you pop over to that podcast, we can do hard things, you'll actually kind of hear about it in real time, which is great. But one of the things that happens is, you know, first in order to make this healthy first we have to notice, and I have I've trained myself to do this, I'm in an argument with somebody, they're getting upset, I'm getting upset. And then I sort of have the me that's observing me watching me say, Okay, you guys are here, let's just notice what's happening. Let's notice that this trigger thing is happening, or let's notice that this misunderstanding thing is happening this misfire. And let's just know that that's what it is. It's naming, it's labeling the thing. All right, this thing is going on, and it's happening now. Right? Then comes this moment of pausing. Because most of the time when we're upset like that, we will say things we don't mean, we will say not nice things, because we are in attack or defense mode. And that's where our brain takes us to. So we will start to say things that almost feel like we are taking our dagger and jabbing it into the heart of the other person. Because that's what we're feeling, or we're defending ourselves. And so we might be saying those things in defensive self. whatever we're doing is we want to, we want to pause because if we keep doing that, the more we allow both of the you know, both ourselves and the other person to keep going down that path of attacking and defending and attacking and defending, the more damage we're going to do. So we notice that we actually take some pauses. And sometimes in reality, what that looks like is if I'm having something where there's a disagreement with them, I'll say, you know what, I don't think it's going to be really healthy for us to keep talking about this now, why don't we both take some time to reflect on it, and then we can come back and have a conversation when we're not so upset. And the reason I do this is because there is actually something that happens in the brain is that if we're triggered or there's misfiring happening, there is a disconnect between the emotional center of the brain which is the amygdala, and the neocortex, which is the rational part of the brain, the rational part of the brain can have a productive and healthy conversation. When the amygdala the emotional center of the brain has taken over there is no chance. And when we're triggered those two which are typically in communication, like there's something that threatens between them. And they, you know, information can travel up and down. But actually they disconnected, almost like going offline. And the rational part of the mind goes offline. And trust me, yes. Even if we're sure we're absolutely right, I'm sure that we're making perfectly good sense. And then it's the other person, you just have to take my word for it. Your neocortex is off line. So given that that's the case, there is never a productive conversation, or a way pass through when both people are offline. And so that's why I pause and say, You know what, let's take a pause. This doesn't seem like it's going to get us anywhere, right? Now. Sometimes that pause is five minutes. Sometimes it's an hour, sometimes it's a day. It doesn't, you know, you'll
it kind of depends on how long does it take for both people to come back online, and how significant The issue is, and how pressing it is from a time standpoint. But if we could train ourselves to notice, to pause, separate from it, and then take some time to reflect? How do we reflect? we reflect by asking ourselves, what was happening for me, I always start with me first, because truth be told, when I'm upset, I need the attention on me. So I start with me first, what was really happening for me here? And I try to go beyond this situation here. They did this to me, right? Okay. They did this to me, it does not answer the question of what happened to me. Why am I getting so triggered here? Why am I so upset? And again, this is where, you know, I gave you the backstory on Glennon and Abby. But in their reflection period, they went back and started to realize, why does otter ordering all the pizzas upset me so much? Or, you know, why does ordering the minimum amount of food upset? You know, I had so much they have to ask themselves the question, what is making me so upset here? What is making driving me to feel so passionate or so threatened or so defensive in this moment? That is the reflection question. And it is a question. This is why it takes courage to be curious as we have to move beyond just wanting to win, or damage the other person into getting reflective and find out what is going on with us. So we ask herself that reflection question, then we do we amp it up? Because we ask ourselves a question out of compassion, right? Compassion feels like the last thing we want to do and arguing but what might be going on for this other person. And here's where this big overview perspective, concept of perspective really comes in? If I didn't believe that they wanted to hurt me, but I believe that they love me. What could be going on for them right now? Right? So if I didn't believe they were here trying to hurt me placed on God on this earth to hurt me, or place on this earth to make me feel badly or to attack me? Why else might they be experiencing and feeling the way they're feeling? Right? This is like advanced level, right? This advanced level arguing but this is where we need to get to because my sense and experience and working with couples, and working workplaces and even with people and just you know, there's a life coaching that I do is that most of us don't know how to argue in a healthy way. And don't know how to do this reflection that really enables us to advance ourselves and advance our relationships. So first, I reflect on myself, why am I feeling this way? And if I believe that this person loves me, and it's not trying to hurt me, Why might they be feeling what they're feeling or saying what they're saying? It's when we've done both people have done that level of reflection, but then we can come back and have a healthy conversation. And the conversation at this point you can see doesn't even start with the issue we were arguing about, it starts with the sharing of the reflection. What did I come to understand, because I took this moment of pause and reflection that I didn't understand before. And when we share from that place, what is typical is the both people are much more receptive. Oh, I understand your background or I understand what you're telling me. Now this helps me to understand your position. Great return the tables. Now I understand what you know a bit about your background and what was happening for you. Now I understand your position. And then there's the golden place where the two circles on the Venn diagram overlap. I'm trying to make this on the video. I'm doing a really bad job of that. But the two circles on the Venn diagram overlap, what's the place where what we both need, and what's important to both of us can be met. What's that point, that place of intersection between both of our knees both of our experiences where our needs can be met, or being met to the best way possible. It's a beautiful formula and then we can see how going through that process can only deepen our connection to the other person. it deepens our connection because we understand them better. We understand ourselves better and we understand them better. And we actually got to a place where we could come to productive solution. Unlike just sweeping it under the carpet, to me this is what kills relationships is all the things that we sweep under the carpet, I'm just gonna ignore it, I'm just gonna let it go, we sweep that one under the carpet, the mound under the carpet gets bigger. And guess what it typically just kind of like blows up like a volcano at some point. And then we're dealing with all the lava that spewing out of it, of all of the things that were never dealt with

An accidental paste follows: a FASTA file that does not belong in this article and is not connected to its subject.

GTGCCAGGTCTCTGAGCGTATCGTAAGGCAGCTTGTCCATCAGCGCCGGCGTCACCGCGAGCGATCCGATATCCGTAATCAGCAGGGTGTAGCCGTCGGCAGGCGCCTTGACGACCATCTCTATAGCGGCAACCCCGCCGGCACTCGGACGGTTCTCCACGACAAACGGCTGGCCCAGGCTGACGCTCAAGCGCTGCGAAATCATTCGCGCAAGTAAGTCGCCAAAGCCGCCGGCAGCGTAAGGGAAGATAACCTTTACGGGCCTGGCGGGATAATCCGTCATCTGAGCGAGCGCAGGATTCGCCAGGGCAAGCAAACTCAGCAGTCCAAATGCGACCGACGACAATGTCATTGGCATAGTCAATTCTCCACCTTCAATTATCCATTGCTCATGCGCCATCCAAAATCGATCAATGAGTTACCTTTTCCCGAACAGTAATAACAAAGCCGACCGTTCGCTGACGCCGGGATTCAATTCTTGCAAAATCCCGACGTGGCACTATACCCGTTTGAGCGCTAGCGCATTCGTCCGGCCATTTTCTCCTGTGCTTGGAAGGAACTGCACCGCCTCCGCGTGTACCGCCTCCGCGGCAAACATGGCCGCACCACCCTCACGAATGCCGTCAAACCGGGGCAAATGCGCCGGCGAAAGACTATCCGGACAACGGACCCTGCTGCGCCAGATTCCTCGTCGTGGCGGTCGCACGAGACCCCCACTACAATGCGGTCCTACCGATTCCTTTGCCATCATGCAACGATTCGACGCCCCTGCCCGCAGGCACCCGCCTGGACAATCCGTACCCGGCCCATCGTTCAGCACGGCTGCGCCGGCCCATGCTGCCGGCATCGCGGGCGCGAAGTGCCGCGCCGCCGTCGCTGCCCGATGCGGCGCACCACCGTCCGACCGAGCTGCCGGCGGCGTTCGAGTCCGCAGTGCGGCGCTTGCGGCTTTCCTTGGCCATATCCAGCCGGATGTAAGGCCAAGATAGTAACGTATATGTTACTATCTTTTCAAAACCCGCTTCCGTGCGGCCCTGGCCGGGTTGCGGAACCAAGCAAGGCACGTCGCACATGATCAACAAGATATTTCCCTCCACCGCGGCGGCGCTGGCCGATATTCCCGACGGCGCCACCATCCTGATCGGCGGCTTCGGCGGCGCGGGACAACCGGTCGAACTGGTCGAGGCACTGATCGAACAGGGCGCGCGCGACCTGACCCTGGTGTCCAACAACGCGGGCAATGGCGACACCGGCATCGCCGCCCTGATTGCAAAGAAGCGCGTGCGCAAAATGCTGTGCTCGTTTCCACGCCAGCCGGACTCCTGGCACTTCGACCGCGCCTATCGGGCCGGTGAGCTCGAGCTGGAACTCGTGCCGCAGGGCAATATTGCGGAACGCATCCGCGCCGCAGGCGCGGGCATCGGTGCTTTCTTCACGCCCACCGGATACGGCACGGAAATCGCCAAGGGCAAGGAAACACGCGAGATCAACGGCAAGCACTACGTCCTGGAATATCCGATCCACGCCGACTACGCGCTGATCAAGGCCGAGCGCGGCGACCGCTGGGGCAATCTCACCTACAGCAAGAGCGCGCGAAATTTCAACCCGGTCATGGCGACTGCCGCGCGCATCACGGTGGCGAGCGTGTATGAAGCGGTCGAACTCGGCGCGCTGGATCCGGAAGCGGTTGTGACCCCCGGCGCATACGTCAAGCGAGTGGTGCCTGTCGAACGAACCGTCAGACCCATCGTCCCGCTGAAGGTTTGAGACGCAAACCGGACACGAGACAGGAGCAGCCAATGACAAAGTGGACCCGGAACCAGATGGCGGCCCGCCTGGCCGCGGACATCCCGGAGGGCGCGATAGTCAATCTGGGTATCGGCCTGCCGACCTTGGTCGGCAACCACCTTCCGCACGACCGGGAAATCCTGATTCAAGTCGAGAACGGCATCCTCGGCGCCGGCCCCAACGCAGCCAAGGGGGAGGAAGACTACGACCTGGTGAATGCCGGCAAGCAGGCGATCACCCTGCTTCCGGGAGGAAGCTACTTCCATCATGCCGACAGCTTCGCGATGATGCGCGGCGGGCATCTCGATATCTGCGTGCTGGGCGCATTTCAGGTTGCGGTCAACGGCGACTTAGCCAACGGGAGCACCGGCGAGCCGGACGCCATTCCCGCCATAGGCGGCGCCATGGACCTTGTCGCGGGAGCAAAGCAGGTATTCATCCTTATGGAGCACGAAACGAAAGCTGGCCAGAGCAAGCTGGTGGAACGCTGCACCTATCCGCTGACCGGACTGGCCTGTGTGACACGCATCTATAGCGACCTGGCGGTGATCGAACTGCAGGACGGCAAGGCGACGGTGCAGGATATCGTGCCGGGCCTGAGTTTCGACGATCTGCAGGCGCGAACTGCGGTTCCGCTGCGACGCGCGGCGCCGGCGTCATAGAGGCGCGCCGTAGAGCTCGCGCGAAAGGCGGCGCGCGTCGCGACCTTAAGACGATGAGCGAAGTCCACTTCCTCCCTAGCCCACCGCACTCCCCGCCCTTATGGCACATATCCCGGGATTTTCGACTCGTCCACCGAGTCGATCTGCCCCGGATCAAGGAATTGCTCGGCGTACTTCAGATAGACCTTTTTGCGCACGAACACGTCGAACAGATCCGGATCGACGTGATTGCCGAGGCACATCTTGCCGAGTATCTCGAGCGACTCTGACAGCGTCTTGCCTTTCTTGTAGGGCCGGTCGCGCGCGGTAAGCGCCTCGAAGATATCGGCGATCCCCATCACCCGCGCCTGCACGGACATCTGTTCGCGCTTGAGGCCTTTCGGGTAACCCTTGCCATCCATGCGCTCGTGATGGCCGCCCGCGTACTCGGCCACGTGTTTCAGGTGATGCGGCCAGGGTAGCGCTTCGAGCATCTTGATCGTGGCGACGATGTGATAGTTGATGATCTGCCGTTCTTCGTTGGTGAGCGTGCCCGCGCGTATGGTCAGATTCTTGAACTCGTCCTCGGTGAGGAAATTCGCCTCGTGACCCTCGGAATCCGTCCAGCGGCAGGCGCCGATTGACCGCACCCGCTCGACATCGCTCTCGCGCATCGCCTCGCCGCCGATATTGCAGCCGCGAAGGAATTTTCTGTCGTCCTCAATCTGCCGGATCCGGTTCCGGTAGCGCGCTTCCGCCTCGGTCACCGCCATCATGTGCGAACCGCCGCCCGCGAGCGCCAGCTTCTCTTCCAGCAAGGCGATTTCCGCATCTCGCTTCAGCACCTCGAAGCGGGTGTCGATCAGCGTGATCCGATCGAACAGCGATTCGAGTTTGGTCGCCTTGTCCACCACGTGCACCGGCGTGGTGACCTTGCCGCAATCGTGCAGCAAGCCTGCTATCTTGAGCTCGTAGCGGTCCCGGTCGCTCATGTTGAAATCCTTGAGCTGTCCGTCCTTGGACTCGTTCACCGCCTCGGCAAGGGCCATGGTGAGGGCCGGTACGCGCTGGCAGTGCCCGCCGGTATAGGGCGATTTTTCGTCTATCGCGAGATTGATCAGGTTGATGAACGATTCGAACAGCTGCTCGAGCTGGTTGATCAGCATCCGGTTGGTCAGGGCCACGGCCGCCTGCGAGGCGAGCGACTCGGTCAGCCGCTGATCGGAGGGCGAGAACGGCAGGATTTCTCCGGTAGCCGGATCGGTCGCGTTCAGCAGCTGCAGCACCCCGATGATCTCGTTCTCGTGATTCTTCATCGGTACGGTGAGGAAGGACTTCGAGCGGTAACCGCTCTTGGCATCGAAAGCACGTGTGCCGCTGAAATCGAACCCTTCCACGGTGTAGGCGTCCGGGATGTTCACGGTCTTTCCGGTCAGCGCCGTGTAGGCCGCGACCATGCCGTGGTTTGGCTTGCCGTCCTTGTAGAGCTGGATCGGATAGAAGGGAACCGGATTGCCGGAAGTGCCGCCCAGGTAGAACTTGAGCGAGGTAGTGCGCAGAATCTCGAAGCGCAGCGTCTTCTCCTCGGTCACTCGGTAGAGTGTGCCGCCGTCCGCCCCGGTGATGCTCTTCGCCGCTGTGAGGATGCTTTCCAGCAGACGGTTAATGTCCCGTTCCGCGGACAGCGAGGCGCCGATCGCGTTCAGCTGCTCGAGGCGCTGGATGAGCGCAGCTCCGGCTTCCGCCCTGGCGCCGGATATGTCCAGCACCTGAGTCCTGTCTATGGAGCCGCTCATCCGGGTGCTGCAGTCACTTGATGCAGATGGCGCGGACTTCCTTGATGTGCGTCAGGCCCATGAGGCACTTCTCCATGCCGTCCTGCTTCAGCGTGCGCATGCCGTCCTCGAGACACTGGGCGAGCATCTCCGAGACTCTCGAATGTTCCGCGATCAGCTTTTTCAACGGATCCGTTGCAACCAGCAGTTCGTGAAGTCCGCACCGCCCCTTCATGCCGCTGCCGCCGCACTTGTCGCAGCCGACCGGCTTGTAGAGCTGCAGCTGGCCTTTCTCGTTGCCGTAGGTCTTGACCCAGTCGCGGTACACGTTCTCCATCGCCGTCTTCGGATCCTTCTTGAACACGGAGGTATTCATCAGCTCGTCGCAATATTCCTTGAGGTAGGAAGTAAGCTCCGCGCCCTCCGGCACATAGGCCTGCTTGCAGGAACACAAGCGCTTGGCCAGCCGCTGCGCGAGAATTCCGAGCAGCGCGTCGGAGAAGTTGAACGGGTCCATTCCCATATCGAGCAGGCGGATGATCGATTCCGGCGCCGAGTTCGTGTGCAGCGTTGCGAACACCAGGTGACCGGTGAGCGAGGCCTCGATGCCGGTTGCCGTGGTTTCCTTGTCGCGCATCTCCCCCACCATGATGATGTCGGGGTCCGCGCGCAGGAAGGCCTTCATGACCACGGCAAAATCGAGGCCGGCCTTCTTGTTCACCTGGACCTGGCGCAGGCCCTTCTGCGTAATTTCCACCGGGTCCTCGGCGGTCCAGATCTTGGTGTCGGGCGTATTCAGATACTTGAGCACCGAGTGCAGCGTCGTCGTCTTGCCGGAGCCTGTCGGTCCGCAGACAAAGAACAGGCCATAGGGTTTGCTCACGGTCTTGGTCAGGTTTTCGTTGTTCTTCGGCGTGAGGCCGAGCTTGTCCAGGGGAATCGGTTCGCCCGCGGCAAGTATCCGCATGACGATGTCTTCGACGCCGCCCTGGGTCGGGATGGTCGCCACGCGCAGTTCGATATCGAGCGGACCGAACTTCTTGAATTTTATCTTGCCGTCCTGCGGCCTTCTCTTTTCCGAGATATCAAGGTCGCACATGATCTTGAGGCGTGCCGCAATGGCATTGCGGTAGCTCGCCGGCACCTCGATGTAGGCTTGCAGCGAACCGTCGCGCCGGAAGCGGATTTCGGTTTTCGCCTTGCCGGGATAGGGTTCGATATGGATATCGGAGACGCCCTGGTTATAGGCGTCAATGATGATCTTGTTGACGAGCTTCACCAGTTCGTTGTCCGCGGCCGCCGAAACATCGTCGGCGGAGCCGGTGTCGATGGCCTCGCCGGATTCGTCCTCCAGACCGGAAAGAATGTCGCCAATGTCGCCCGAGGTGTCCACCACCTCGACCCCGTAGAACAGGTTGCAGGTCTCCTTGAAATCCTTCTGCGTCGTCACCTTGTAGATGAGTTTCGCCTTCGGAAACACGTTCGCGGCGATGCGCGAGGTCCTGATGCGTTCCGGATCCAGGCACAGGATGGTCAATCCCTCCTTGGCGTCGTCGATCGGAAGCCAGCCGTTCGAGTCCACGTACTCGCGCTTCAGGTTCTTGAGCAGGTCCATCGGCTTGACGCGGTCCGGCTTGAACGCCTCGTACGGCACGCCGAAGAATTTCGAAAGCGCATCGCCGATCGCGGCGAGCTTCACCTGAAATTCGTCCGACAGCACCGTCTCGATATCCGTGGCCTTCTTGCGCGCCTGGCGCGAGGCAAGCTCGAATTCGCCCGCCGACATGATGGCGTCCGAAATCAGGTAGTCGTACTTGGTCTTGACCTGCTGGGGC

and never moved to a productive place. So I'm a big fan, like let's argue, let's learn to argue well and healthy ways, let it be a catalyst for the deepening of relationship. And let it be part of the way we wonder our way into brilliant and beautiful relationship with others. So thank you for listening to today's podcast. And I want to just preview that at the end of this month. We have like a spectacular conversation with Amy styler who you've heard before and Reena raichur where we talk about the fact that one of the essential components of being in you know, relationship with anybody else, and the world better is to be in really great relationship with ourselves. And what does that mean? How do you get there? You know, that big question of like self love or caring for yourself? What does that actually mean? How do you do that? It is you know, one of the things that's poignant and it's funny and it's like, you know, drop the mic poignant you know, have like just great things on there. I can't say enough. And if you can watch that one on video, there are some really, really fun moments that are will be present on the video that you might not get full appreciation of in the audio but if you pop on to the YouTube channel, you will see it there. So stay tuned, we're going to revisit this love thing, a different perspective on this love thing. When we get to the end of the month and keep with us, keep wondering your way to brilliant
Transcribed by https://otter.ai